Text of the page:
Sunday, February 06, 2011

Reflections on seeing "Annie Hall" for the millionth time

Last weekend I passed a movie theater with a flyer up about a Woody Allen festival, and figured, when in Rome. (When in Rome without TV or Hulu, all the more so!) I opted for the best of the bunch - "Annie Hall." Each time I see it, it's a totally different movie. The narrative structure works so that you really need to see it maybe two million times to remember what scene's about to come next, which helps.

-Subtitles! It starts to become clear how seemingly impossible to convey cultural references are summarized in just a few words. The opening joke, about women in the Catskills complaining that the food is terrible and there's not enough of it, is, for French audiences, about two mères juives. The Upper West Side is the quartier intellectuel. I didn't notice a whole lot of direct translation, and kept getting distracted by the way expressions were translated to convey a movie with a whole lot of (to paraphrase) reduction to a cultural stereotype to an audience unlikely to catch 99.99% of the references.

-It's not the "shiksa" fantasy I remembered it as being. It's not at all of a piece with Portnoy's Complaint, and I was wrong to speak of a Roth-Allen two-headed monster. Throughout the movie, it's never clear whether Alvy is more excited to be with someone from a world that would not (to paraphrase) have someone like him as a member, or annoyed by what he views as Annie's lack of intensity, her place somewhere at the middle of the spectrum between his "reduced to a cultural stereotype" intellectual ex-wives and the bimbos he tries to forget Annie with after the fact. It's actually a kind of poignant take on what happens when, in a city like NY, people of all different backgrounds can on the one hand seem to have everything in common, but on the other being so thoroughly the products of those backgrounds.

-The role of New York in the movie, the way it's discussed, ought to seem dated, given the difference between 1970s NY and the bankers' playground it's allegedly and not-so-allegedly turned into, but it doesn't. Maybe I was distracted by the fact that "Annie Hall" fashion is currently seeing a revival of sorts, making the clothes (Annie's, at least) seem current, but I don't think that's it. It's more that, with the delightful Mrs. Palin, we've in the midst of a revival of the idea that Real America can be distinguished from inherently suspect NY. Of course the fact that Alvy sees this as anti-Semitic, while his friend thinks he's paranoid, only confirmed for me that, though this is a classic of man-woman romance, I identify 110% with the man.

-The best scene is when Christopher Walken as Annie's brother explains his car-crash fantasy, then they're all of a sudden in a car with him. Best, because it's all just so exactly as he'd pictured it would be - pretty house, pretty mother, Jew-hating grammy - and then there is this WTF moment. Not merely that the family's 'not perfect after all,' but it's just so unexpected.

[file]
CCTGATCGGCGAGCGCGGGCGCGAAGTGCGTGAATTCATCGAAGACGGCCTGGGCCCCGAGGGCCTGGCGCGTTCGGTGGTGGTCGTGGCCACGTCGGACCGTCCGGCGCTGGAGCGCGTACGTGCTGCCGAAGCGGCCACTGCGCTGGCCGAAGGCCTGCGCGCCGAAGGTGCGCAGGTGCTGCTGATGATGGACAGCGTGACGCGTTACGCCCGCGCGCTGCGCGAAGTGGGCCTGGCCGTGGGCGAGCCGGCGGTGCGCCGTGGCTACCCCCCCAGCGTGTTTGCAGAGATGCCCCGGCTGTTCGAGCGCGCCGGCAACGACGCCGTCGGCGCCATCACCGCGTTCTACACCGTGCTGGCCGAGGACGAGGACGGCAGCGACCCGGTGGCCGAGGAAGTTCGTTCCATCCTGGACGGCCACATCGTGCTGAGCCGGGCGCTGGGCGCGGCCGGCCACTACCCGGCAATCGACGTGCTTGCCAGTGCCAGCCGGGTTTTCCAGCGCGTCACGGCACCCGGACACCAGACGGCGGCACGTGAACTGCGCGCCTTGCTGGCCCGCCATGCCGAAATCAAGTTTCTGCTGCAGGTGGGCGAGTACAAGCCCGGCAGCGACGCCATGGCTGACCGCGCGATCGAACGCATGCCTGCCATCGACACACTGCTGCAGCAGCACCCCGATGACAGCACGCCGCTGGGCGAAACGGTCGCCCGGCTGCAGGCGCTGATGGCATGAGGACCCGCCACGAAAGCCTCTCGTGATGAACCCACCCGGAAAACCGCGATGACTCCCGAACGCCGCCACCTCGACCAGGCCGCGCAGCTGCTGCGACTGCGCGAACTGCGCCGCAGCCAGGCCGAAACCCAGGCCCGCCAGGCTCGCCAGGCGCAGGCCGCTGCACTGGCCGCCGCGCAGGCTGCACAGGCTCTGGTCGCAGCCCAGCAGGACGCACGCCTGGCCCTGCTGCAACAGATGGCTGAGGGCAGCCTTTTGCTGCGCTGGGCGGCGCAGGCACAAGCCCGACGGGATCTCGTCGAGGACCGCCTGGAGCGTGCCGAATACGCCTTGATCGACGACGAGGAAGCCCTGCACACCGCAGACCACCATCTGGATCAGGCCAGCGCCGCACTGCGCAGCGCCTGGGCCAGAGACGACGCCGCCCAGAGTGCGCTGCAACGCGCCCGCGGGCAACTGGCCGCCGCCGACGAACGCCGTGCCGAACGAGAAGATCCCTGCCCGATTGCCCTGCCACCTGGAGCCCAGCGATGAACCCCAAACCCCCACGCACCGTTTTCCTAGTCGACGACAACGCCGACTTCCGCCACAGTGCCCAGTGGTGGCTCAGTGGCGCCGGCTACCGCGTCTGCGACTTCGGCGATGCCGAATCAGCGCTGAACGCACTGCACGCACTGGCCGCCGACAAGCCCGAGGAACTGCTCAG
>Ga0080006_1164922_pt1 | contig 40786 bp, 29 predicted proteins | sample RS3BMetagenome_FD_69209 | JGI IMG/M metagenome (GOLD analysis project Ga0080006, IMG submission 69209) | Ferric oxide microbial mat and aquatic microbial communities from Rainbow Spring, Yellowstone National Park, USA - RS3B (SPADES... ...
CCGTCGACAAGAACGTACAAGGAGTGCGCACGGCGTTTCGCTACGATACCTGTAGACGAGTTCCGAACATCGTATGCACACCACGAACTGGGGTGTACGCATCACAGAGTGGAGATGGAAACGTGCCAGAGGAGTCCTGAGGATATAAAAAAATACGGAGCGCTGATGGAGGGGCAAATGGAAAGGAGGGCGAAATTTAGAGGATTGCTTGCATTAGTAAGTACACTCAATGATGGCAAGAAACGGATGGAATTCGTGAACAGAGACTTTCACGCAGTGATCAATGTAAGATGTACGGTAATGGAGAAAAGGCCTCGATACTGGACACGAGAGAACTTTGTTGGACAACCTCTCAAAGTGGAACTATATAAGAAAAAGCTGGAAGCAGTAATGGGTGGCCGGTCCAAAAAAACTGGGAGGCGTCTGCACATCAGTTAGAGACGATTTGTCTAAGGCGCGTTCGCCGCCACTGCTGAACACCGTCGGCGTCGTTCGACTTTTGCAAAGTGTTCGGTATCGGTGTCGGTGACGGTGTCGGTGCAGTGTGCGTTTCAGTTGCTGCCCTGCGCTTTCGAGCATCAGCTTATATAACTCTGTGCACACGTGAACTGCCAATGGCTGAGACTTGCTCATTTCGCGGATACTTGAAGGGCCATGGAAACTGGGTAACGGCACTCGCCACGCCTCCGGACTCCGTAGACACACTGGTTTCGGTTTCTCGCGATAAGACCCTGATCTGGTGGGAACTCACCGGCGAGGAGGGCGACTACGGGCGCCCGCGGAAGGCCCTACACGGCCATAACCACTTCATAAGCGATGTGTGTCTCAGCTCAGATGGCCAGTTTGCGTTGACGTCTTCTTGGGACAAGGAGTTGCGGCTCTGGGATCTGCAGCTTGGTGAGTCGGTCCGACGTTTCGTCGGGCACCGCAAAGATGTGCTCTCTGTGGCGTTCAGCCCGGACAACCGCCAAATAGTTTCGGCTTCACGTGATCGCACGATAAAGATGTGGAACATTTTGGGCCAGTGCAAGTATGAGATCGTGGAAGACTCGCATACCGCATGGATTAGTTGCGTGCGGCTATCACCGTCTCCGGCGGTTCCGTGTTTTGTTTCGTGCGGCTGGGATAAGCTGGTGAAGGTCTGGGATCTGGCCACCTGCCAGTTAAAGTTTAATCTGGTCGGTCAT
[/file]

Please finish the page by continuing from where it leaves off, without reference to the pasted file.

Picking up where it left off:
-The Halls struck me as more New England WASP than Midwestern. Which works in a way, because they're this kind of amalgam of Other from the perspective of someone who grew up in an argumentative-to-put-it-mildly Jewish family living under a roller coaster in Coney Island. While I've never been to Wisconsin, the Americana depicted seemed not of that region. The friend I went with is from more or less that region, however, and said that this family was, in fact, regionally plausible. So what do I know?

4 comments:

PG said...

I didn't know much about American Jewish culture when I saw "Annie Hall," so for me the greatest moment in the film is Alvy talking about the kind of people who *pontificate* loudly in public. When I first moved to NYC, I was so delighted to encounter an example of this on the subway; it gave me such a feeling of "I've eaten bagels and paid ridiculous rent, but now I know I'm *really* in Manhattan because I have seen what Woody Allen was talking about."

Again possibly due to ignorance about American Jewish culture, when I read Portnoy's Complaint in college it didn't strike me as at all showing Roth to be a Self-Hating Jew. So far as ethnicity went, it seemed very like something I could imagine some of my Indian friends writing; not exactly bringing credit on the race, but not a sign of seriously wishing to be another race. The book did strike me as very misogynistic, and I've never read anything else's of Roth's.

Phoebe said...

PG,

To be a self-hating Jew (or self-hating anything else), as I understand the term, isn't about wishing one was something else, but seeing one's self as the glorious exception to the rule. To a self-hating Jew, the problem is all the other Jews, who are all narrow-minded, princessy, whatever the objections may be, objections either taken from societal bigotry or from internal criticisms.

Chris Petersen said...
This comment has been removed by the author.
Chris Petersen said...

Great post. Because I'm such a huge Star Wars fan I had always refused to watch "Annie Hall" because it beat out SW for Best Picture in 1977. But slowly and surely I became a Woody Allen fan and so eventually, if still somewhat reluctantly, watched "Annie Hall" and absolutely loved it. I can now say definitively that "Annie Hall" deserved to beat my beloved Star Wars at the Oscars that year.